Then in May, Brighton & Hove City Council passed a motion to oppose academies in principle and agreed to hold the parent ballot we wanted but the school was refusing to consider. Later that month we discovered that the Governing Body was missing three parent governors. Parents hadn’t been told that 50% of their representation on the board was missing. We insisted they hold elections but, as with our other correspondence, they just ignored us. So, we asked the Director of Children’s Services to step in and he did. Elections were insisted upon and the vote on academy status postponed until after the summer holidays.
Throughout the summer term, students and parents voiced their opposition in a variety of imaginative ways from protesting on the school fields to composing a protest song. July kicked off with a great turnout to a good-natured HOHPS March against the proposals through Hove (even the local police sent a message commenting on the congenial nature of the protest). This was followed by a fantastic Stand-Up comedy show and rally with Mark Steel, Shappi Khorsandi, Caroline Lucas and others in Hove Park.
Things came to a head just as the summer term was drawing to a close… On July 15, the parent ballot, organised by the local authority, in which nearly 600 families voted, returned a result of 71% in opposition to the academisation of the school. The following day the school closed because of a strike by teachers, who are overwhelmingly opposed to these proposals and later that same day three anti-academy candidates standing as parent governors were elected to the Governing Body in a landslide victory – sending yet another very clear message to the school leaders.
We were sure the governors were hoping we would forget about our rabble-rousing over the sleepy summer months but we were having none of it. In September we were straight back to it: sending out newsletters, emailing the governors, social networking, organising meetings to discuss our strategy and contacting our local press contacts who were keen to pick up the story again. Then, as we began the countdown to the governors’ vote a few things happened. Our new elected anti-academy governors attended their first meeting and spoke passionately, articulately and rationally on the behalf of the collective about why we didn’t want our school to become an academy. The editor of a respected local paper put us on the front page and wrote a comment piece supporting us and our campaign, declaring that a yes vote by the governors would be the wrong decision. Coincidently, that same week the much-lauded head of the academy down the road was suspended pending investigation into discrepancies with pupil registration numbers.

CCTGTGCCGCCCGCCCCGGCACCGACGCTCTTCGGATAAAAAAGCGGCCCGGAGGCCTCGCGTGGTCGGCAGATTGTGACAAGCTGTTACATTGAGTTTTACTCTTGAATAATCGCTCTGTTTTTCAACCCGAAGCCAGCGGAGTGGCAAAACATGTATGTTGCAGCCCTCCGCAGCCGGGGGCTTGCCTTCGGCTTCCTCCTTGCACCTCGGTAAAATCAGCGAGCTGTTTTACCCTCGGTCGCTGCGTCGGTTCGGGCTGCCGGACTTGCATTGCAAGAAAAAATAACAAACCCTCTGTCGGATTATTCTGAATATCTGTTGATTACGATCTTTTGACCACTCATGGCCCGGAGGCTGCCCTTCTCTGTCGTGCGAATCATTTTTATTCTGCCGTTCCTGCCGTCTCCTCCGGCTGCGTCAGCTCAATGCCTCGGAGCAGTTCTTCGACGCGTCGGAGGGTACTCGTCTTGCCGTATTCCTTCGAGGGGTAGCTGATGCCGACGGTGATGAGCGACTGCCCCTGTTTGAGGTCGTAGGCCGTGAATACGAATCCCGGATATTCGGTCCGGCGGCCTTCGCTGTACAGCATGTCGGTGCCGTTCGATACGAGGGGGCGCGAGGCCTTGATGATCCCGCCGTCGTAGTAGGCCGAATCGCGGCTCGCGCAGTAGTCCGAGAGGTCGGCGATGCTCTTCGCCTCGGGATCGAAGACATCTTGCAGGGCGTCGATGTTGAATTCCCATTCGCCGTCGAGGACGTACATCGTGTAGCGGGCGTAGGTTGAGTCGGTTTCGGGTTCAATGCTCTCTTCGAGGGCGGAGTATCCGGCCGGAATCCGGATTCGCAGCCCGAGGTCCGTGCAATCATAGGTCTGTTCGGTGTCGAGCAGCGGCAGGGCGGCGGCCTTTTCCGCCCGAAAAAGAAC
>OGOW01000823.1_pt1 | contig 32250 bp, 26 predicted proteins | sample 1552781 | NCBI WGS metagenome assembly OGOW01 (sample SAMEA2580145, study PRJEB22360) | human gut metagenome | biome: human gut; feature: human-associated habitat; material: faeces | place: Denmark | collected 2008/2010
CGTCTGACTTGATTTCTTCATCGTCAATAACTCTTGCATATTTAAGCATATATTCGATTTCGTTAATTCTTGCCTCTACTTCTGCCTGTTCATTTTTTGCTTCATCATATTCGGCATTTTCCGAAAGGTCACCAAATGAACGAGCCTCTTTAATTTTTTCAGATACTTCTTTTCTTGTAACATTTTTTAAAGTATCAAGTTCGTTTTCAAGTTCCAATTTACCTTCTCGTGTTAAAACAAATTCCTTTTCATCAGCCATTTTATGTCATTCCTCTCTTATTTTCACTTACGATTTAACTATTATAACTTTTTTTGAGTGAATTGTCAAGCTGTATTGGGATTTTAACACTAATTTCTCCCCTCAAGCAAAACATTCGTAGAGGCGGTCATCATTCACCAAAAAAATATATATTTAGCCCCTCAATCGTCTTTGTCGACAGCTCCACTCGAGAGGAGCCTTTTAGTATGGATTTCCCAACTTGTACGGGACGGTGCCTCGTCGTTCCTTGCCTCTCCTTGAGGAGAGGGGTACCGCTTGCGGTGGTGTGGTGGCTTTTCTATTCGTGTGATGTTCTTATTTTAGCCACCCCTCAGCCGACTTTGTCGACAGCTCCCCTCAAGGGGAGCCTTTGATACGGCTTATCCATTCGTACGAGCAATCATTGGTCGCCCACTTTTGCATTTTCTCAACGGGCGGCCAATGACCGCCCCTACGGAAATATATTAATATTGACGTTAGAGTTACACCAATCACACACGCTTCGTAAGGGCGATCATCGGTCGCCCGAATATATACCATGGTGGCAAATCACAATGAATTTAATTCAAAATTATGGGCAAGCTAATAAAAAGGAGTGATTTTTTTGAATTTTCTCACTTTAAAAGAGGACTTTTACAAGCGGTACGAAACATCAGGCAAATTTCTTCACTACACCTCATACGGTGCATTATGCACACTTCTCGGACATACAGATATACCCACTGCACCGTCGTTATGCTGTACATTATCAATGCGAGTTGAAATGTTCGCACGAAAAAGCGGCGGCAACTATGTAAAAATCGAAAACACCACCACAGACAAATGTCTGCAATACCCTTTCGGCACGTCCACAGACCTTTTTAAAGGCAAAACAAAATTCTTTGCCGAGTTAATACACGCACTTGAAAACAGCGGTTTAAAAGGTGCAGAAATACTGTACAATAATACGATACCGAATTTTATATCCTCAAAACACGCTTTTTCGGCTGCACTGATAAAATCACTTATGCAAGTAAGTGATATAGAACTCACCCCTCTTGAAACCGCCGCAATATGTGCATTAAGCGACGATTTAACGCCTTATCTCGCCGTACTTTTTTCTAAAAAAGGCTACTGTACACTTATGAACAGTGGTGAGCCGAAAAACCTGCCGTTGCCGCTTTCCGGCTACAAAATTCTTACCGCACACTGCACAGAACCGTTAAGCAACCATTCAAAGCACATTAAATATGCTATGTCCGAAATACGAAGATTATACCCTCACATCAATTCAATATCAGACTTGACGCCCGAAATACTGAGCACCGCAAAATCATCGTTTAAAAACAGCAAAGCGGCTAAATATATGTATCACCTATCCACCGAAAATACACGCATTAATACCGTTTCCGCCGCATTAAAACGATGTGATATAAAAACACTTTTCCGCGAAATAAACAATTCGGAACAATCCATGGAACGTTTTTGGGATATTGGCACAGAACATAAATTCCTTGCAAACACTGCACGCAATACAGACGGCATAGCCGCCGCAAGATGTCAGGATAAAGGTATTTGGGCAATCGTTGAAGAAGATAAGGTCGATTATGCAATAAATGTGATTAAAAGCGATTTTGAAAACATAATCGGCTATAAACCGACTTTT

We all had a nerve-wracking weekend as Monday’s vote approached. We tried to guess the ratio of yes to no voters and conveyed our worst fears to one-another; we exchanged supportive emails and phone-calls; drank too much wine and sent the governors a firm email indicating that a ‘yes’ vote was clearly not the right decision for the students of Hove Park School and would inevitably invite yet more disruption, disaffection and uncertainty into the school community. They didn’t respond.
And then…. on Monday morning, by total surprise, a rumour emerged that Mr Trimmer, the head teacher and the driving force behind the academy proposal, was now advising the governors to vote No to academy status. We were elated but not certain if it was true. Later that afternoon, the u-turn was all over the local paper. The governors still had to vote. At 5.30pm, dozens of us turned up at the school gates to wait for the formal decision. We were joined by the press, union reps and local councillors and together we sang our song and we waited… and waited…and waited. At 8pm, the following statement appeared in our smart-phone in boxes: